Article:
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dc.contributor.authorArthaut, Louis-David
dc.contributor.authorJourdan, Nathalie
dc.contributor.authorMteyrek, Ali
dc.contributor.authorProcopio, Maria
dc.contributor.authorEl-Esawi, Mohamed
dc.contributor.authord'Harlingue, Alain
dc.contributor.authorBouchet, Pierre-Etienne
dc.contributor.authorWitczak, Jacques
dc.contributor.authorRitz, Thorsten
dc.contributor.authorKlarsfeld, Andre
dc.contributor.authorBirman, Serge
dc.contributor.authorUsselman, Robert J.
dc.contributor.authorHoecker, Ute
dc.contributor.authorMartino, Carlos F.
dc.contributor.authorAhmad, Margaret
dc.date.accessioned2017-08-23T21:01:05Z
dc.date.available2017-08-23T21:01:05Z
dc.date.issued2017-03
dc.identifier.citationArthaut, Louis-David, Nathalie Jourdan, Ali Mteyrek, Maria Procopio, Mohamed El-Esawi, Alain d'Harlingue, Pierre-Etienne Bouchet, Jacques Witczak, Thorsten Ritz, Andre Klarsfeld, Serge Birman, Robert J. Usselman, Ute Hoecker, Carlos F. Martino, and Margaret Ahmad. "Blue-light induced accumulation of reactive oxygen species is a consequence of the Drosophila cryptochrome photocycle." PLoS One 12, no. 3 (March 2017). DOI: 10.1371/journal.pone.0171836.en_US
dc.identifier.issn1932-6203
dc.identifier.urihttps://scholarworks.montana.edu/xmlui/handle/1/13576
dc.description.abstractCryptochromes are evolutionarily conserved blue-light absorbing flavoproteins which participate in many important cellular processes including in entrainment of the circadian clock in plants, Drosophila and humans. Drosophila melanogaster cryptochrome (DmCry) absorbs light through a flavin (FAD) cofactor that undergoes photoreduction to the anionic radical (FAD[bullet]-) redox state both in vitro and in vivo. However, recent efforts to link this photoconversion to the initiation of a biological response have remained controversial. Here, we show by kinetic modeling of the DmCry photocycle that the fluence dependence, quantum yield, and half-life of flavin redox state interconversion are consistent with the anionic radical (FAD[bullet]-) as the signaling state in vivo. We show by fluorescence detection techniques that illumination of purified DmCry results in enzymatic conversion of molecular oxygen (O2) to reactive oxygen species (ROS). We extend these observations in living cells to demonstrate transient formation of superoxide (O2[bullet]-), and accumulation of hydrogen peroxide (H2O2) in the nucleus of insect cell cultures upon DmCry illumination. These results define the kinetic parameters of the Drosophila cryptochrome photocycle and support light-driven electron transfer to the flavin in DmCry signaling. They furthermore raise the intriguing possibility that light-dependent formation of ROS as a byproduct of the cryptochrome photocycle may contribute to its signaling role.en_US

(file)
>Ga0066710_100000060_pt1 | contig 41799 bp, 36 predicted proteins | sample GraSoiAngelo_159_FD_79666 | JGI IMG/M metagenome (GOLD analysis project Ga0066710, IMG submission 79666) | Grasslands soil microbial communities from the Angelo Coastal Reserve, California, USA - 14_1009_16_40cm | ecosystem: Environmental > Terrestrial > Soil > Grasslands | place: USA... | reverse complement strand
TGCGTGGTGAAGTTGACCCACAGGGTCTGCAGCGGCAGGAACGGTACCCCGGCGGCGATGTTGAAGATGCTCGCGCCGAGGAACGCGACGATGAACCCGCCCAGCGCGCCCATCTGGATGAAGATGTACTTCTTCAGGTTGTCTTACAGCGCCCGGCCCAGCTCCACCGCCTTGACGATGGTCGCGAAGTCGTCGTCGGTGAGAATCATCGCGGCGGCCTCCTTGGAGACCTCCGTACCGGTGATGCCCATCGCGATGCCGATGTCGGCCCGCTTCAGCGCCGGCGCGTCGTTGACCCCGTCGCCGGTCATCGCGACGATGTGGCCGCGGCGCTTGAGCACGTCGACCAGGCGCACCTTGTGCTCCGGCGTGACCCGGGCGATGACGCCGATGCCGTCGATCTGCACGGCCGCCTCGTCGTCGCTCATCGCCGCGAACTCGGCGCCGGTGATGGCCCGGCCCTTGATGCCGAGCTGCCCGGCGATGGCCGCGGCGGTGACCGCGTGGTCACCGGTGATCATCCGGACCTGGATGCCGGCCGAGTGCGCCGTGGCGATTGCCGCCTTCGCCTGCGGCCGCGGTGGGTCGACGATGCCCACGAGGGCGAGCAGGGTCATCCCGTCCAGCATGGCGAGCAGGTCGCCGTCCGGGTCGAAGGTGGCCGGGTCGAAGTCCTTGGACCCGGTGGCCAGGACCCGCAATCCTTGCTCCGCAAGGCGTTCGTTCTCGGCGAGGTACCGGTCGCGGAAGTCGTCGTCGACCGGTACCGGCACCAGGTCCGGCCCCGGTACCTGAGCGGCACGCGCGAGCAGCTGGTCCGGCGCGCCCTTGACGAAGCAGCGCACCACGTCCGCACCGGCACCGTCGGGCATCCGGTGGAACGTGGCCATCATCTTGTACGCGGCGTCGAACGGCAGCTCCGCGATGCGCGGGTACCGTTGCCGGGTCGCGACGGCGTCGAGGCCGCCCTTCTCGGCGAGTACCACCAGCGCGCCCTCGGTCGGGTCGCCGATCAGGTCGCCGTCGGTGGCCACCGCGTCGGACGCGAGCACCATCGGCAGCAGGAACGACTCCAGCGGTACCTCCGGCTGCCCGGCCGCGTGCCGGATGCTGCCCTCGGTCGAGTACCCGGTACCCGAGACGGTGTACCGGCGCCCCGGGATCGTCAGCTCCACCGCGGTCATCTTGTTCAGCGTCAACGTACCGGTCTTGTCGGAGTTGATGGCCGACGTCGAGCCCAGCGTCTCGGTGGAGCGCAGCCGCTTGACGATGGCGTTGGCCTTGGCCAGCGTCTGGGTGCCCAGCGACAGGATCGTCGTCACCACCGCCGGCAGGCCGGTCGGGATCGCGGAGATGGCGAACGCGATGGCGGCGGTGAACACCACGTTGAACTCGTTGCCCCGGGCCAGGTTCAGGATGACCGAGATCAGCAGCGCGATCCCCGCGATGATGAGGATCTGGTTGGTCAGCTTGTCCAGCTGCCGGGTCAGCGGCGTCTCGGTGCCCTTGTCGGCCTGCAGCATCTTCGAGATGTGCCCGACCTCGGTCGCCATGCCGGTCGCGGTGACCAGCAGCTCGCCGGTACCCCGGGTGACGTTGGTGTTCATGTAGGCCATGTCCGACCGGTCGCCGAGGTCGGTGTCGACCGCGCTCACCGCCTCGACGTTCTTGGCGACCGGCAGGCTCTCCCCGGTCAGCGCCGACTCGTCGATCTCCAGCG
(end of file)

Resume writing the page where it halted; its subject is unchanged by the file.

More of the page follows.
dc.rightsCC BY 4.0en_US
dc.rights.urihttp://creativecommons.org/licenses/by/4.0/legalcodeen_US
dc.titleBlue-light induced accumulation of reactive oxygen species is a consequence of the Drosophila cryptochrome photocycleen_US
dc.typeArticleen_US
mus.citation.issue3en_US
mus.citation.journaltitlePLoS Oneen_US
mus.citation.volume12en_US
mus.identifier.categoryChemical & Material Sciencesen_US
mus.identifier.doi10.1371/journal.pone.0171836en_US
mus.relation.collegeCollege of Letters & Scienceen_US
mus.relation.departmentChemistry & Biochemistry.en_US
mus.relation.universityMontana State University - Bozemanen_US
mus.data.thumbpage10en_US


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